Ghazal 167, Verse 3


hastii hamaarii apnii fanaa par daliil hai
yaa;N tak mi;Te kih aap ham apnii qasam hu))e

1) our existence is the proof/evidence of its/our own death/annihilation
2) we became erased to such an extent that we became our own oath


fanaa : 'Vanishing, passing away, being ended and finished; being old, frail; annihilation, mortality; frailty, transientness, fleetingness'. (Steingass p.939)


daliil : 'Indication, evidence, argument, proof, demonstration; a director, guide, indicator, discoverer'. (Platts p.525)


[1863, to Majruh:] First understand what a qasam is. How tall is its stature? What are its hands and feet like? What kind of complexion does it have? When you can't tell this, you'll realize that qasam is not a body or an embodied thing. It is only hypothetical. Its presence is only in the mind. Its existence is like that of the [mythical bird] Simurgh. That is, it can only be named, not seen. Thus the poet says that when I became my own qasam , then it's as if in that situation my being is the proof of my non-being. (Arshi 296)

==Urdu text: Khaliq Anjum vol. 2, p. 542


The idiom is, 'We don't have such-and-such a thing even to swear by' [hamaare paas falaan shai qasam khaane ko bhii nahii;N], or 'not even the name' [naam ko bhii nahii;N].... And it's clear that this kind of existence that would be 'to swear by', or 'strictly nominal', is a proof of oblivion and nothingness. And there's also the idiom, 'we swear off such-and-such a thing' [hame;N falaan shai kii qasam hai]; that is, 'we have no relationship with it'. (180)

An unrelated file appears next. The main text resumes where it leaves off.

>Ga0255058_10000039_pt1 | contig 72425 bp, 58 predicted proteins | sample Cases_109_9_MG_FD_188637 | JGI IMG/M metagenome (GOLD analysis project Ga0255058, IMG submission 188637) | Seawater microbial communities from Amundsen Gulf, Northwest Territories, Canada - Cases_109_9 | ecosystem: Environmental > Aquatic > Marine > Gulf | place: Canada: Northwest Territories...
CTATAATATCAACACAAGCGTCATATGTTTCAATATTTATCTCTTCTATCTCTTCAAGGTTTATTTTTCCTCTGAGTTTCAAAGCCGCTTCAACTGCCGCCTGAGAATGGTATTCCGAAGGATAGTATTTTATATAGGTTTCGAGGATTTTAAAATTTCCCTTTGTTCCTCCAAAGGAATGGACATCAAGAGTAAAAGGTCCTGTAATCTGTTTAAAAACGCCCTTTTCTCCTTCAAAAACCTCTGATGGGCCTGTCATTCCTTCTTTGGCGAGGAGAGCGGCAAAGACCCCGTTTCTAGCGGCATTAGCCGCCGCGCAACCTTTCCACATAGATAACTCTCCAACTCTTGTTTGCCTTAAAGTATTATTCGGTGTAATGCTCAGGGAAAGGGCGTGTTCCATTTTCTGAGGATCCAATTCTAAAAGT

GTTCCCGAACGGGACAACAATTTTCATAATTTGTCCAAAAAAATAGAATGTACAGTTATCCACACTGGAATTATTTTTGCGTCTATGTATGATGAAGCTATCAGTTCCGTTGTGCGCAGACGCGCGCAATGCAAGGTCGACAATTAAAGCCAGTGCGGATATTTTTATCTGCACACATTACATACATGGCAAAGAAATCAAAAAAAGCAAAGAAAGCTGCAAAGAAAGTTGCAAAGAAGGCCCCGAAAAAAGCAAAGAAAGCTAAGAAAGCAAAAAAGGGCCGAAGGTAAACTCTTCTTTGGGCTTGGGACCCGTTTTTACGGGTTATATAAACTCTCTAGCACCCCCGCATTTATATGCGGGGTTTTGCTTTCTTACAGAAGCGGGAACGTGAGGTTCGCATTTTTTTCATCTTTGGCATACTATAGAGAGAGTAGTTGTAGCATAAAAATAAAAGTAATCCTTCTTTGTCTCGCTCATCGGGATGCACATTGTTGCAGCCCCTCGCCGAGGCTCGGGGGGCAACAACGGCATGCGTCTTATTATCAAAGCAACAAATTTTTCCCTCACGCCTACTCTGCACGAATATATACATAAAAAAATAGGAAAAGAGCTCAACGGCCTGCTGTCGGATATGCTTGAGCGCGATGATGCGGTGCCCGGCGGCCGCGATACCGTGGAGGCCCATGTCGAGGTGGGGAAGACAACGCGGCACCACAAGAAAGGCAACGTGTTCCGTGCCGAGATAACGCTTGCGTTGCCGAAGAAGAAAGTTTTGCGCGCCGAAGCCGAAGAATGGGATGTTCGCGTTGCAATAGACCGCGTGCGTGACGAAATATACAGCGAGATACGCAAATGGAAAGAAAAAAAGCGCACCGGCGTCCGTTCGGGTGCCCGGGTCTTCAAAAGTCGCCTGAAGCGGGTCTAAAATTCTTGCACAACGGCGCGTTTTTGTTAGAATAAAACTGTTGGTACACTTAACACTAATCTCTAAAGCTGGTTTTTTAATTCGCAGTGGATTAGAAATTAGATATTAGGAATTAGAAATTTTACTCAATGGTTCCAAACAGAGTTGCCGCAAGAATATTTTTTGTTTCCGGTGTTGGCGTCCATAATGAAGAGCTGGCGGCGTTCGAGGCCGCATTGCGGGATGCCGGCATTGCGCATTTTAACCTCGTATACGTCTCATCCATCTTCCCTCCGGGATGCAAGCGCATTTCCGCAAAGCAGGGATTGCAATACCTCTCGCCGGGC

== Nazm page 180

Bekhud Mohani:

Our existence is proof of our nonexistence because our existence is like the case in which something 'would be only enough to swear by' [ko))ii chiiz qasam khaane bhar kii ho]. That is, our existence is nominal [baraa-e naam]. (325)


VOWS: {20,2}

Ghalib is always happy to launch himself into the zigzag progress of a good paradox, and in the first line he does so with a vengeance. We can only wait-- under mushairah performance conditions-- and speculate, and hope for enlightenment in the second line. But in proper mushairah-verse style, the second line too remains completely opaque, until the last possible moment, in the rhyme-word itself, when qasam finally pulls the whole verse together, and reminds us with a sudden burst of amusement of the idiom, and makes us laugh and say vaah vaah .

At least for this verse, most unusually, we have some helpful interpretive comments from the poet himself.

This one reminds me also of the question of whether the beloved's waist exists or not, in {100,3}, and the claim that a scar is a 'token' of a liver {138,7}. Other verses have also played specifically with the idiomatic pleasures of qasam : for some examples, see {89,3}.

Note for grammar fans: Strictly speaking, we should read apnii fanaa as 'its own death' (that of the 'existence'); but of course the possessive bleeds over semantically to convey the idea of 'our own death'. For more on this relatively free usage, see {15,12}.